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By Miriam Raftery

Photo courtesy of Gov. Gavin Newsom’s office

March 26, 2019 (San Diego) – Governor Gavin Newsom on Friday proclaimed a state of emergency over wildfire dangers to “protect the state’s most vulnerable communities,” according to a press release issued by his office.  

The action expedites forest management projects with an aim to protect 200 communities most prone to fire risk. That includes 35 fuel reduction projects in areas identified by the Calif. Dept. of Forestry and Fire Protection (CAL FIRE) in a new report as at high risk for wildfires. In San Diego County, fuel breaks to protect Crest and Guatay are included.

Crest was among the communities hardest hit by the devastating 2003 Cedar Fire.

California has also launched a $50 million public campaign on preparedness to build resiliency among vulnerable populations at the highest risk for natural disasters

“The increasing wildfire risks we face as a state mean we simply can’t wait until a fire starts in order to start deploying emergency resources,” said Governor Newsom. “California needs sustained focus and immediate action in order to better protect our communities.”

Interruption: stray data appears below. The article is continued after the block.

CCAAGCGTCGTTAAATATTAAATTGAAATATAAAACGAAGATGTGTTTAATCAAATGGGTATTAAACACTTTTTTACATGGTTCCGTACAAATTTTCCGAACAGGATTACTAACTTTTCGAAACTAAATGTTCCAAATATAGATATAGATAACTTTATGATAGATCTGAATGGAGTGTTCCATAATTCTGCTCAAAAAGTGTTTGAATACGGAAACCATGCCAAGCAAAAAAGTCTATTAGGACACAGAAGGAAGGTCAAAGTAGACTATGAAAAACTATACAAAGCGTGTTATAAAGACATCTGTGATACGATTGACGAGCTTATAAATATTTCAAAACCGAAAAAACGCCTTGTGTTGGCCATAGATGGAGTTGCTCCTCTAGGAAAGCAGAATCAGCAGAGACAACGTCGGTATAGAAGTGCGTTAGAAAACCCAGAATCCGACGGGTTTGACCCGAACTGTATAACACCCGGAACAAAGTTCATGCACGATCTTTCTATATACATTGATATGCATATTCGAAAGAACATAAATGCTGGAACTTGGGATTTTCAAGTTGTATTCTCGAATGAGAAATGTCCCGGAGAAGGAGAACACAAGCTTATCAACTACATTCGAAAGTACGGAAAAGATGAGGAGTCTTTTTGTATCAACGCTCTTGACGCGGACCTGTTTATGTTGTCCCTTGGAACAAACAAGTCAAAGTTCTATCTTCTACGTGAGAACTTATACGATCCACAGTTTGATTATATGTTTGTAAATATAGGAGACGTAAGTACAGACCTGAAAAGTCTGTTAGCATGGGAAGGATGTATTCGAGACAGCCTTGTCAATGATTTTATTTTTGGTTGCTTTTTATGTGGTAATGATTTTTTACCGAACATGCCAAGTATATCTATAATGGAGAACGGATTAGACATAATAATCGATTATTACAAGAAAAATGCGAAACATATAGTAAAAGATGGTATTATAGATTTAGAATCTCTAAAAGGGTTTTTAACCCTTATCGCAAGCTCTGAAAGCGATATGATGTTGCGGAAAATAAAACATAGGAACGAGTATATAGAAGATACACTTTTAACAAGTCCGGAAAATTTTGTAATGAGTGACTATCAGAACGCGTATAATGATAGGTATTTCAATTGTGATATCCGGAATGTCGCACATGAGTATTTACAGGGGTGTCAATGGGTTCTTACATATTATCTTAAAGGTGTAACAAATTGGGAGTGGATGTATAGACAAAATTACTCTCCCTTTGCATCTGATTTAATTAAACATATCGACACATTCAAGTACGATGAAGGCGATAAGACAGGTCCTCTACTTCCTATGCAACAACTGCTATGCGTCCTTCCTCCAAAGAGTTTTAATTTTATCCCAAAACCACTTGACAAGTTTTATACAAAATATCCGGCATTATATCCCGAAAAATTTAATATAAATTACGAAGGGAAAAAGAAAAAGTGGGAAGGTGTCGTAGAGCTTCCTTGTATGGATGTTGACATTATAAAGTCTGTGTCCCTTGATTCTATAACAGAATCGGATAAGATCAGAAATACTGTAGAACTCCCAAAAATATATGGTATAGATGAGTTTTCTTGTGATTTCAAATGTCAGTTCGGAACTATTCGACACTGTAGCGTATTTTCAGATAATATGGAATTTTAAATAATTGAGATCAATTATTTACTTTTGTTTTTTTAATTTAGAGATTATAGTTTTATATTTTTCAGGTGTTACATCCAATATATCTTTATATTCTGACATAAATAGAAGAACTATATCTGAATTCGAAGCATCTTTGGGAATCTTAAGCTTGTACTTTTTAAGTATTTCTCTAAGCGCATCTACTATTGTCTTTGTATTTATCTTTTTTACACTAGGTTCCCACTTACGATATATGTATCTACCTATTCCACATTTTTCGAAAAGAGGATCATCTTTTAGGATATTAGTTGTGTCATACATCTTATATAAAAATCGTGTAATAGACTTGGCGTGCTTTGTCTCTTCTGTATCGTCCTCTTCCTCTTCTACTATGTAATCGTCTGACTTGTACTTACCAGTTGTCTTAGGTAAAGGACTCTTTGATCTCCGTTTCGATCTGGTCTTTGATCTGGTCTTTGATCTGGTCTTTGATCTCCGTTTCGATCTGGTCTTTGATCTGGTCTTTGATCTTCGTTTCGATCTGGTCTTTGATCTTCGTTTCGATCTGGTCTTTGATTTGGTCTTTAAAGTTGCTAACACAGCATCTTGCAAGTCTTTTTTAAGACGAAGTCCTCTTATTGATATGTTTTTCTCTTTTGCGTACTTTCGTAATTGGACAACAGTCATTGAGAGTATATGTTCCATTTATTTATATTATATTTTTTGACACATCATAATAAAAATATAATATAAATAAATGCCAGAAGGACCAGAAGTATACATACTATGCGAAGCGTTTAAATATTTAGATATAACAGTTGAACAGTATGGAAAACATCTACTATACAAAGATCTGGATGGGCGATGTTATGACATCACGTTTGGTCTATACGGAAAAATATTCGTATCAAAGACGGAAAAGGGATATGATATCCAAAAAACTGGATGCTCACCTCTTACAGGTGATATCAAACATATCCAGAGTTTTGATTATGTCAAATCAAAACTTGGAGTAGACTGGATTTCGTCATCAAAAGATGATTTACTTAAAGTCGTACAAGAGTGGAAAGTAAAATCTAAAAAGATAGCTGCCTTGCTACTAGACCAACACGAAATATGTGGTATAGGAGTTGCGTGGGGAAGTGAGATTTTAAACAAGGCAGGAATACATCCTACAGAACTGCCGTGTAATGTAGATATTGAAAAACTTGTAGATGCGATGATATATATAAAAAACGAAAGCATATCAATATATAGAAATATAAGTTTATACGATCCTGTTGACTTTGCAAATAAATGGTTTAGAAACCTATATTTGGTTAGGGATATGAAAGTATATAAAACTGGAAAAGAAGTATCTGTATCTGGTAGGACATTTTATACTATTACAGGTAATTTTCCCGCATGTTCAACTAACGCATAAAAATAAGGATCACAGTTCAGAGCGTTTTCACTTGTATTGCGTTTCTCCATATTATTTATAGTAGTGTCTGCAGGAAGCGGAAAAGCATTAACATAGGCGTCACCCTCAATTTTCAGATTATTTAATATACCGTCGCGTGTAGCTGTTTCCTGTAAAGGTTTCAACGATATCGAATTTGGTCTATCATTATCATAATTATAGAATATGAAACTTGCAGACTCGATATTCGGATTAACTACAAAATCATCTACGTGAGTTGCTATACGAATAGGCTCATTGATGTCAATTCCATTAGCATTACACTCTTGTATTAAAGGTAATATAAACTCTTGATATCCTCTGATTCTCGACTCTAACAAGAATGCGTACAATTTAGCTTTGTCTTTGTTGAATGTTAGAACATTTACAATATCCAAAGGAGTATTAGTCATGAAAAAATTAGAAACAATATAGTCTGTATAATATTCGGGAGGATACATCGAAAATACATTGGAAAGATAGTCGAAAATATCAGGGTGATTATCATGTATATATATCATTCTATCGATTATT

The state of emergency provides time-saving waivers of administrative and regulatory requirements to protect public safety and allow for action to be taken in the next 12 months, to address address community vulnerability and wildfire fuel buildup. These 35 priority projects were identified by geographic areas with populations that are particularly at risk during natural disasters.

The action is not without controversy. Some environmental groups have voiced concerns about habitat destruction and the potential for cleared chaparral to be replaced by grasses that could burn even more quickly.

But in the wake of catastrophic fires including the 20218 Paradise Fire that killed some 80 people and an increase in severe fires statewide in recent years fueled in part by climate change as well as faulty utility equipment, saving lives is at the forefront of the Governor’s priorities.

Previously, Governor Newsom issued an executive order on his first full day in office directing CAL FIRE, in consultation with other state agencies and departments, to recommend immediate, medium- and long-term actions to help prevent destructive wildfires.

On Friday, the Governor also announced the next phase of an effort to modernize the way the state contracts for goods and technology systems, to prepare for and assist during disasters.

The “Innovation Procurement Sprint” seeks to turn government contracting on its head by giving the best and brightest minds an opportunity to have their wildfire solutions tested and evaluated in the field. The Governor ordered this “sprint” so that the best tools and technologies can be purchased under government contract while they are still cutting-edge, in an effort to save lives and properties.

“California has experienced an increase in catastrophic wildfires over the past ten years,” said CAL FIRE Director Thom Porter. “The Procurement Sprint enables CAL FIRE to think outside the box and work with innovators from across the private, public and non-profit sectors to identify solutions to the challenge of detecting when a wildfire starts, and subsequently, where the fire will progress.”